10 great reasons to visit Belfast
There is a vibrancy to this city, with a lively food, drink, art and music scene – plus an exchange rate that makes it a steal
Belfast: the big yellow gantry cranes built by shipbuilder Harland & Wolff
The exchange rate
A favourable exchange rate means a trip to Belfast is great value for Euro travellers. Keep an eye on the rates and change currency in the Republic before your trip to save on bank withdrawal fees. If you are paying by card, you will be generally better off paying in sterling but compare the rate being offered by the individual shops, restaurants or hotels on the card machine to make sure you are getting the best deal.
All things Titanic
Turn towards the water from many of Belfast’s city centre streets and Samson and Goliath dominate the skyline. They are two thumping big yellow gantry cranes built by shipbuilder Harland & Wolff. You know the ones. Contrary to popular belief, they didn’t lift Titanic into the water but they are hard to resist all the same. Let yourself be lured across the Lagan footbridge and follow the water’s edge to the Titanic Quarter, which celebrates Belfast’s history as a sea-faring city. Its showpiece is Titanic Belfast (titanicbelfast.com), a shimmering visitor centre. The centre’s interactive galleries bring you on the journey of the RMS Titanic and her passengers – from the building to the launch, maiden voyage and sinking on April 14th, 1912. A visit is worth every pound of the £18 entrance fee. Buy tickets online and go early to avoid the crowds. Don’t miss the second stop – and last room – of the exhibition where you venture under the ocean to explore the wreck. The last stop is to board the SS Nomadic.
After your visit, go across the road for a drink at the bar of the Titanic Hotel. The redbrick hotel is housed in the former Harland & Wolff offices, with the bar occupying one of the drawing offices where the drawings for the Titanic and other White Star Liners were penned. The tiles lining the bar are the same as those used on the swimming pool on the Titanic and you’ll find the telephone exchange room, where the call was received about the ill-fated vessel, on the opposite side of the building.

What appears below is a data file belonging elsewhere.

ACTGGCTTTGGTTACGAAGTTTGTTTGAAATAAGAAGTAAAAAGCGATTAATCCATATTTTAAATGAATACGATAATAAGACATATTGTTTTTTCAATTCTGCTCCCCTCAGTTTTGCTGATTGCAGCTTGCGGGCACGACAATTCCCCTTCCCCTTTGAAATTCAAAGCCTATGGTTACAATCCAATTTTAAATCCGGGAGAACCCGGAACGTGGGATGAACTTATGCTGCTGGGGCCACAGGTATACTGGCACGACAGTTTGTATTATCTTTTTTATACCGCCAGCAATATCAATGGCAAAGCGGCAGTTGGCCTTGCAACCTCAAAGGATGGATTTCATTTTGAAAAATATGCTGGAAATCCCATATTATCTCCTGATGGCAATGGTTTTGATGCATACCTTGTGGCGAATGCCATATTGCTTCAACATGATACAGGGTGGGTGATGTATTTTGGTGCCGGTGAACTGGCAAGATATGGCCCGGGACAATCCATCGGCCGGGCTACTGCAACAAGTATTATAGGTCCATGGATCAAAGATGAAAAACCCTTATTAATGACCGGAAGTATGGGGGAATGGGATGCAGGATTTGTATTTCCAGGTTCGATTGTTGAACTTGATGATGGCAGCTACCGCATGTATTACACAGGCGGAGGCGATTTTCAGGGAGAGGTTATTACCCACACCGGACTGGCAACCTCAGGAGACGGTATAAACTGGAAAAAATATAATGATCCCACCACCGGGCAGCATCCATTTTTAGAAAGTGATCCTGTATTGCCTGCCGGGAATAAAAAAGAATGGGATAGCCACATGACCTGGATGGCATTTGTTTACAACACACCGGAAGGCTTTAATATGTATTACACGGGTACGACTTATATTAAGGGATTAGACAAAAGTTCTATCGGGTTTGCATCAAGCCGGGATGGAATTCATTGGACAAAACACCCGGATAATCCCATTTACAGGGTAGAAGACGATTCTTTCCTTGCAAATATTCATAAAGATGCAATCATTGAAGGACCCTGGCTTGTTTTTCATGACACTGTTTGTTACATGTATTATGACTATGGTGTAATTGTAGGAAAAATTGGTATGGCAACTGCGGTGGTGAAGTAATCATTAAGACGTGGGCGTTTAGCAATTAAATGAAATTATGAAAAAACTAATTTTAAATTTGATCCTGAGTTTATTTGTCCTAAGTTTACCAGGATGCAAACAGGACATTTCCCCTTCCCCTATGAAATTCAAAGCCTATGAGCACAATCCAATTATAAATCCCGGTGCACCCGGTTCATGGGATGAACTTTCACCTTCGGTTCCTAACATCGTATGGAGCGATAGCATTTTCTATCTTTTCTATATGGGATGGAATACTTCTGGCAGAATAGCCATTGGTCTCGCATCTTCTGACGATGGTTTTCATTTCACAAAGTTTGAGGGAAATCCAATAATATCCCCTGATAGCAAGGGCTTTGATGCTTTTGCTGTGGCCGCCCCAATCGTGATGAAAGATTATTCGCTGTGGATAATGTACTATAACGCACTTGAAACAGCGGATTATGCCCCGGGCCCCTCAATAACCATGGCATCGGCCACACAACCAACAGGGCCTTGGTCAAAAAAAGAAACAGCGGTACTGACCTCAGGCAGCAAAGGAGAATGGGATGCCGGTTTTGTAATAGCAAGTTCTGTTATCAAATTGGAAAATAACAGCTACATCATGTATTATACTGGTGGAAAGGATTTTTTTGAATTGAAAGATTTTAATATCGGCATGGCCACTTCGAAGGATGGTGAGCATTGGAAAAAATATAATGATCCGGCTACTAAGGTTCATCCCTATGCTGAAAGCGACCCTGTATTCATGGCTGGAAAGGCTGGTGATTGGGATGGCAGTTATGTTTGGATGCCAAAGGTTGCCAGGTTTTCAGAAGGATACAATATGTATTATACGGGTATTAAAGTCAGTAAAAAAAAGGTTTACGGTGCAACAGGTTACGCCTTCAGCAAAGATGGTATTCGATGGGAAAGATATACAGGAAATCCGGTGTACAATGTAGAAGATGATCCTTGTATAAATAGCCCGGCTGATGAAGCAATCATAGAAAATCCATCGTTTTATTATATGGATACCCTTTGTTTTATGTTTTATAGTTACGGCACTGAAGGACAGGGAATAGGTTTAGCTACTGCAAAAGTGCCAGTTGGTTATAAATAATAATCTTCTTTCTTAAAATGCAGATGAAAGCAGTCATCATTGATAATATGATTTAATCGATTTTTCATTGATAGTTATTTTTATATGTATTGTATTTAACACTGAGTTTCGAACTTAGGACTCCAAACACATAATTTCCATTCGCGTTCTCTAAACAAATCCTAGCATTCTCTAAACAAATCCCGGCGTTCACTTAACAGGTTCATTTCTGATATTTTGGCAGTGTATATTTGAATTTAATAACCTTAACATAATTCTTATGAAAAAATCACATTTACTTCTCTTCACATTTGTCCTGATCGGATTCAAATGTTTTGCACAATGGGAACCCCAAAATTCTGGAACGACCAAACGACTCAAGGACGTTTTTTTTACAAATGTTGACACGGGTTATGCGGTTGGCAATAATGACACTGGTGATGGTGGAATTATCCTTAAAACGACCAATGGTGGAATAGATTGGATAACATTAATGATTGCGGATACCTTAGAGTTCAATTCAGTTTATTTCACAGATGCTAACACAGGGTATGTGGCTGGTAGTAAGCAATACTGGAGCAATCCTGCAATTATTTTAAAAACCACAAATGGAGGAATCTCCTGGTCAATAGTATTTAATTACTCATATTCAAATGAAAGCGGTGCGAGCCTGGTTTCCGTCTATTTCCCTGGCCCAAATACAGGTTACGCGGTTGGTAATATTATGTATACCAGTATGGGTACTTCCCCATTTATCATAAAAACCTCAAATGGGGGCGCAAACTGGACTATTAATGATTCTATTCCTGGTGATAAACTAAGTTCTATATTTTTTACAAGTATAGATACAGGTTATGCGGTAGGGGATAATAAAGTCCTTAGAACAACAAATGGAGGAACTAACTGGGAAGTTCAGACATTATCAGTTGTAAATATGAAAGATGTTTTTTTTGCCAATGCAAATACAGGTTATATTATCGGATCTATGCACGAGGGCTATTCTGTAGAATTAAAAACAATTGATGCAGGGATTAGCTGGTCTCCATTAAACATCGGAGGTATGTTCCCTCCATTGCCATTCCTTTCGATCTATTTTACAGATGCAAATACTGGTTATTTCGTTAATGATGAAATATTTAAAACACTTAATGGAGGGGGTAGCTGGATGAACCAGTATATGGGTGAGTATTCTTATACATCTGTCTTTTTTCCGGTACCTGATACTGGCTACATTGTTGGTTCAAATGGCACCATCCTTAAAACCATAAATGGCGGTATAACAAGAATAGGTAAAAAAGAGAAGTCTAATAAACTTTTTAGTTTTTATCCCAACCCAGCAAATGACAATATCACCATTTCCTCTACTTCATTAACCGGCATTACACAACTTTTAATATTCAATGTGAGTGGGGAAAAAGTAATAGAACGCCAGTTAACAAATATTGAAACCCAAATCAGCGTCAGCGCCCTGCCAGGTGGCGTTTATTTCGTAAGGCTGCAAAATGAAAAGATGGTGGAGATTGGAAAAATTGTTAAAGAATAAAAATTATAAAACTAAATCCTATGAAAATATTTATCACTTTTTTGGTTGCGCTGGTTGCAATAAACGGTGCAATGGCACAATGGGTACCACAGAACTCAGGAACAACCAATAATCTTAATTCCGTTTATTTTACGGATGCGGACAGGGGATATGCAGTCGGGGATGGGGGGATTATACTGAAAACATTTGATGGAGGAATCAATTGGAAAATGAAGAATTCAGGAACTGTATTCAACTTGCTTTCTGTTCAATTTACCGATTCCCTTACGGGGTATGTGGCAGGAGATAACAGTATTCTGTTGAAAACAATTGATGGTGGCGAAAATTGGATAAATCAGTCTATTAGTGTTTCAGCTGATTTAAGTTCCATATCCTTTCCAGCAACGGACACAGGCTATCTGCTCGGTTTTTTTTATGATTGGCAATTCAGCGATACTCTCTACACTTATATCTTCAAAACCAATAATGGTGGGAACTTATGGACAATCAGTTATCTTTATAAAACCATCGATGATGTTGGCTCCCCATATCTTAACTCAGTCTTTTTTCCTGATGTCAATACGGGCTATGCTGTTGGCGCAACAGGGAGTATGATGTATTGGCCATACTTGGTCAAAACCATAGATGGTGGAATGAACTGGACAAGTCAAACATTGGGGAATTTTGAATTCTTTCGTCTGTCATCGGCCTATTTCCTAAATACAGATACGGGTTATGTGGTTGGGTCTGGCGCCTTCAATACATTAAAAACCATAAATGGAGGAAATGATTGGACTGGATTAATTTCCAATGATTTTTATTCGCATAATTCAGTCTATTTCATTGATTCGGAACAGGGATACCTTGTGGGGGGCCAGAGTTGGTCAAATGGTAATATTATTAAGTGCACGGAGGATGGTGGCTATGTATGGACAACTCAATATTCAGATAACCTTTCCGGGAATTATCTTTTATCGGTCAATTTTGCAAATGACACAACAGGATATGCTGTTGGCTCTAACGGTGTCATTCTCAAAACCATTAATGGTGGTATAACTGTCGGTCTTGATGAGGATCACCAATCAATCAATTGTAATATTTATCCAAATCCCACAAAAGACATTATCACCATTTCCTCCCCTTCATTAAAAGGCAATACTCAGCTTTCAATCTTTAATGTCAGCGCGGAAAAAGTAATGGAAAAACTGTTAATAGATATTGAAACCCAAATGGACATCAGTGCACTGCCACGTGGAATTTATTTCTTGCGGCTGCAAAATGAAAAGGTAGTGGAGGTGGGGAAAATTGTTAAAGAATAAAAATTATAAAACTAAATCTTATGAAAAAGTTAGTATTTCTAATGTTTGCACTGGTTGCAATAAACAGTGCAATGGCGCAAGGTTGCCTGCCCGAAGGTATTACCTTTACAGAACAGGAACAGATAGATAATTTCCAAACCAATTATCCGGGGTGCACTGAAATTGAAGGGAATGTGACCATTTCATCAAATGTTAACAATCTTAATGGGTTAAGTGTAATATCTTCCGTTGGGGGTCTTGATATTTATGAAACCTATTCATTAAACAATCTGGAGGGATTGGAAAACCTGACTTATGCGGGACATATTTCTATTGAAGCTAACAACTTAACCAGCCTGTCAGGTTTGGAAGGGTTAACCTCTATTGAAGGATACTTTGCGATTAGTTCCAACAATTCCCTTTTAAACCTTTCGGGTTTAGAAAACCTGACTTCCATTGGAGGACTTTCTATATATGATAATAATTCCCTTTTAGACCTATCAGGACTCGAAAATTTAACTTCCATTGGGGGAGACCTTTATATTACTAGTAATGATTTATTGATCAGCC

Belfast is famous for its street art. Political murals have peppered the streets for decades and have flashed across TV screens around the world as symbols of the Troubles. However, a new generation of artists is claiming public spaces, most notably in the Cathedral Quarter. Head for Hill Street to be confronted with this contemporary art on walls and hoardings or for more insight, join a two-hour walking tour led by local artists who have driven the scene. The tour runs on a Sunday and costs £8. Find details on seedheadarts.com or the Belfast Visitors Centre at 9 Donegall Square North.
In the words of John and Sally McKenna, the Northern Ireland foodie scene is “more exciting than it has ever been, more hungry, more eager, more ambitious”. This is definitely evident in Belfast where new openings compete with old names. The city has two Michelin stars. Michael Deane’s Eipic (michaeldeane.co.uk) has one of them. It is the “finest” dining option in the Deanes restaurant portfolio, which includes Deanes Meat Locker, Deanes Love Fish, Deanes Deli Bistro & Vin Café, Deanes at Queens and Deane & Decano. Quite the empire. Try the fritto misto with chilli oil at Love Fish or the laid-back tapas ar the Deli Bistro around the corner. Also in the area is James Street South (jamesstreetsouth.co.uk) where pre-theatre menus offer very good fine dining value. In case you are wondering, the brainchild of chef Stephen Toman and Alain Kerloc’h, Ox (oxbelfast.com) has the other Michelin star. Of the older establishments, visit Mourne Seafood Bar (mourneseafood.com) for bare brick walls, scrubbed wooden tables, oysters, seared scallops and smoked haddock. Don’t miss out on their cocktails either. Also top notch for cocktails, especially the Old Fashioned that scents the air, is the Muddler’s Club (themuddlersclubbelfast.com). Outside the city centre, in the university area, the Barking Dog (barkingdogbelfast.com) is the place to go for laidback food. You’ll have to download their app to see the menu. It’s that kind of cool.